Passing our fellow mariners queueing to board their various buses we left the port and headed along Main Street, upwards to the 18th century fortification, Fort King George  dominating the city’s skyline. It had been refreshingly cool on the deck of the Magellan as we watched her moor, but now on land it was terrifically hot and humid, with oven heat being reflected off the concrete sidewalks. We had chosen the fort as our first visit so that we would be climbing in the cool of the morning, but the delay had put paid to that and we suffered for it. Annoyingly we were easily passed on our increasingly slow climb upwards by two fellow passengers. Talking to them later we learnt that they were from Cairns in Australia and these conditions were normal for them, pride had been spared!

Columbus had discovered the island in 1498, but since then its rule had changed thirty one times between the Spanish, Dutch, French and British. The island was eventually ceded to Britain in 1814, before being annexed to Trinidad in 1889. The fort was originally built by the French then strengthened by the British.

Much remains of the fortifications and many of the buildings are still functional, two being turned into museums, art gallery, information office and the rest as they were during their original use. There are a few of the obligatory souvenir stalls that were vending tasteful local arts and craftwork. The grounds are well maintained and very pretty with lush and colourful tropical plants and trees. However, as you would expect from a fortification the site commands wonderful views over the port, city and sea. Sue and I sat under the shade of large tree covered in bright scarlet blossom admiring the view, two small hens chirping by our feet, getting excited every time we delved into our rucksack sack for water, hoping to see a sandwich or biscuit being extracted. I apologised several times that we had nothing to share, but they kept hoping. In India cows can be seen roaming absolutely everywhere, Tobago has hens which do like wise.

Having cooled ourselves in the breeze blowing off the sea we headed down into the city, stopping briefly at a supermarket to buy ice cold drinks. We had planned next to visit the market place but instead we returned to the ship for more iced drinks and lunch.

We ventured out again around 1pm, first to wander the market streets and then to visit the Botanical Garden. We had a good wander through the garden, mostly from shady tree to shady tree, stopping regularly to sit on shaded benches. There were few other people around but as we were leaving, parties of smartly dressed school children began to appear, probably on their way home. The garden is pretty though doesn’t seem to contain a great variety of species, but it seems well used by the locals and is well worth a visit just to have a little glimpse into the lives of the islanders. We christened the largest tree there as the ‘Urine Tree’ as we bore witness on several occasions. It seemed to be growing well on its frequent watering.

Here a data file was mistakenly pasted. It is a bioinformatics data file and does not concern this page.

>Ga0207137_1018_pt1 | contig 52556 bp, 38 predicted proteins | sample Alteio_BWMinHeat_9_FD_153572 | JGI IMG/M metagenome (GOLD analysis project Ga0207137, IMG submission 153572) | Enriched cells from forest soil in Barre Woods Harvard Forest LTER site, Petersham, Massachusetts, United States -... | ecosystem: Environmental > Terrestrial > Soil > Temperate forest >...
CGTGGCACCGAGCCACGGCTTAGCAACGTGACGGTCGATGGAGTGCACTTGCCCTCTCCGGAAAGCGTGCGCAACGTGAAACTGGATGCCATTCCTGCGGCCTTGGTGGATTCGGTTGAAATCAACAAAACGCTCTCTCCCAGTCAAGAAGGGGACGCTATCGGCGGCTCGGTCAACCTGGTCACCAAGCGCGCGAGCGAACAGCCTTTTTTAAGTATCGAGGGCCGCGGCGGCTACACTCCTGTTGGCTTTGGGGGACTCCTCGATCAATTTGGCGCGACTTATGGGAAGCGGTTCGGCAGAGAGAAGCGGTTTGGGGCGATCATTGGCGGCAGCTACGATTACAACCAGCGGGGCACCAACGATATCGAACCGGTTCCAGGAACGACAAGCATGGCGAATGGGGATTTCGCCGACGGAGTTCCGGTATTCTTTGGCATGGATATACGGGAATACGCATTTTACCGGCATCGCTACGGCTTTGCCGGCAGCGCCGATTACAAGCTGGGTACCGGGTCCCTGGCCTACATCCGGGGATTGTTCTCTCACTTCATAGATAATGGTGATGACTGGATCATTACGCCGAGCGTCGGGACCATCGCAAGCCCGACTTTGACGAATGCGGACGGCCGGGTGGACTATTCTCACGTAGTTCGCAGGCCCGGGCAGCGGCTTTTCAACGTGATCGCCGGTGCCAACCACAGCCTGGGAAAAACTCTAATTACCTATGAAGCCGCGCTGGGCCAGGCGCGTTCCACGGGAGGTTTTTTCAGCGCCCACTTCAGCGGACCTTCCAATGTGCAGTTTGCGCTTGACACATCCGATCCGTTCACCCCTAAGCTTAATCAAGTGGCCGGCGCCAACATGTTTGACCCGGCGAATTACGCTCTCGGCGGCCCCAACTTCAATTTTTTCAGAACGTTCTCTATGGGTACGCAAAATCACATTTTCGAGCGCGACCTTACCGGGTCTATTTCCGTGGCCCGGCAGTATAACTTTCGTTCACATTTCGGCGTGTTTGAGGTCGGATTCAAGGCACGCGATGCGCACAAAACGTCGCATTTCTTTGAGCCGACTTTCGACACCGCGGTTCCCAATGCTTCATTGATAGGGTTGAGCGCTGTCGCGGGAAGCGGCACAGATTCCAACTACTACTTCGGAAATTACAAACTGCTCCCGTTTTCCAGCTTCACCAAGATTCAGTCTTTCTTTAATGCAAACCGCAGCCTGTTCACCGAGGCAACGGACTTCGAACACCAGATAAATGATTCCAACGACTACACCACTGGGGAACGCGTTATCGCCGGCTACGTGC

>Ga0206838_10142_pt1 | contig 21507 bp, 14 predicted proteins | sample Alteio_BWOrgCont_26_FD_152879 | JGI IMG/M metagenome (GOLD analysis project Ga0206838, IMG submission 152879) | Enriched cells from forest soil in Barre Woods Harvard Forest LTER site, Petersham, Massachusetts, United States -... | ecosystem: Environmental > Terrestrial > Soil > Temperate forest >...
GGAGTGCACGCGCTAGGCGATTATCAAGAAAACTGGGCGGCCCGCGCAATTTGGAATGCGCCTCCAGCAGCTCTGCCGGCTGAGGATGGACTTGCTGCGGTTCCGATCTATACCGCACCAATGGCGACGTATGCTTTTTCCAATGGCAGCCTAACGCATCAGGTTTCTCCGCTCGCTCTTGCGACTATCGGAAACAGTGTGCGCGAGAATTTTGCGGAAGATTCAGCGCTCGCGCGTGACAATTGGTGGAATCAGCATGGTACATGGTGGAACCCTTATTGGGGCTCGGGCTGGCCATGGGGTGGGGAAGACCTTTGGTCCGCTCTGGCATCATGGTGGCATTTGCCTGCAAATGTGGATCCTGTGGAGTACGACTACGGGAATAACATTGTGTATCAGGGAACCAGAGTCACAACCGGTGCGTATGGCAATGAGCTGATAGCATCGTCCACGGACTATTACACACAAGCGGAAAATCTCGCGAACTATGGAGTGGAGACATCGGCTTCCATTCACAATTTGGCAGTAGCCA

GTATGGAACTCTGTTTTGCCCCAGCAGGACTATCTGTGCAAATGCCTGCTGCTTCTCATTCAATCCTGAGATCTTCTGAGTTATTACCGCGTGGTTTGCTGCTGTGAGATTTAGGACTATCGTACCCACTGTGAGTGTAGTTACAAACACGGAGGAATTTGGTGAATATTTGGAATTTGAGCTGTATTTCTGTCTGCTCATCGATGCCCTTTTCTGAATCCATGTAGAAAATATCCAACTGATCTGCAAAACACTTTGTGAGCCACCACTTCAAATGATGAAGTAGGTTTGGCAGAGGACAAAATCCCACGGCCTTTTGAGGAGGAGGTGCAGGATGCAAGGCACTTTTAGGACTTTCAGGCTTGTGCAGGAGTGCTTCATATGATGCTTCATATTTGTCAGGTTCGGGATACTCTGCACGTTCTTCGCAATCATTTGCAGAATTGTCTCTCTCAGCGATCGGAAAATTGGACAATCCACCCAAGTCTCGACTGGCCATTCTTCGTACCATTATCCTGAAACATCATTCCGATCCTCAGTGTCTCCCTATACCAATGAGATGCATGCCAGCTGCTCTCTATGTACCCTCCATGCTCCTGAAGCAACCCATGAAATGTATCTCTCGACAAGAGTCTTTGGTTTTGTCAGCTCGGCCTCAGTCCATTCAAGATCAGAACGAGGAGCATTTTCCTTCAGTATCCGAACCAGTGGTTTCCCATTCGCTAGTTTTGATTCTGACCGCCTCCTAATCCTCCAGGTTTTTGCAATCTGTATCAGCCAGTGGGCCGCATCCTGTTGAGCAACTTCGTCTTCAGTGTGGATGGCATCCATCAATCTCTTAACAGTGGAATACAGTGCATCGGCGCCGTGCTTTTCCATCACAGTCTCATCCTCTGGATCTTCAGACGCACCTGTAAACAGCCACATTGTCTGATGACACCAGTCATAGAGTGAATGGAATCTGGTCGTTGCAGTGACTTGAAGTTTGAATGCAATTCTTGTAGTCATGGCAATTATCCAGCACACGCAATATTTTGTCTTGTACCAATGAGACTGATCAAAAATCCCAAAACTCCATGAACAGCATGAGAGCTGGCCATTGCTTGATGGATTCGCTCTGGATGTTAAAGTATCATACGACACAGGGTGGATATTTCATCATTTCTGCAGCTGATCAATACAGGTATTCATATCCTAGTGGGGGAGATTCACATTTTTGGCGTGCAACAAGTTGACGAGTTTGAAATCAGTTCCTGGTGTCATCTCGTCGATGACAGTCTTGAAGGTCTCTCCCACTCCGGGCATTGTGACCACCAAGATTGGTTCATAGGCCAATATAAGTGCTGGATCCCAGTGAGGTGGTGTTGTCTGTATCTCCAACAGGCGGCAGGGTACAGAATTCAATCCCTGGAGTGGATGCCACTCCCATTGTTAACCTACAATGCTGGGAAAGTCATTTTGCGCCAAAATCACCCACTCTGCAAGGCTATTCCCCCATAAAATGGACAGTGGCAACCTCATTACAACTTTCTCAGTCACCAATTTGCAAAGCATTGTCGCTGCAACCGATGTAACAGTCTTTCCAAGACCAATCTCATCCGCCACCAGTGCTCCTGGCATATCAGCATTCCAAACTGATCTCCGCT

Passing through the market streets again we headed along the coastal road to the city beach. I expected to be greeted by hordes of locals and cruisers, but except for a couple of the latter it was empty. We amused ourselves walking along the tide line looking for shells or anything of interest, but we found nothing but a cool breeze and a wonderful view of the ship with a backdrop of Fort King George. There was a small pavilion quite close by which seemed to be THE place where the older children sat with book and pencil in hand and did their schoolwork,  so sweet to see.

One lasting memory of Tobago is the friendliness of the people, they seem to wear a permanent smile and love to engage you in conversation, often ending in a burst of laughter. They live in a lovely part of our planet and I think that they appreciate that. We have only had a very brief visit but I like the place, the people and its atmosphere. I wouldn’t mind returning one day.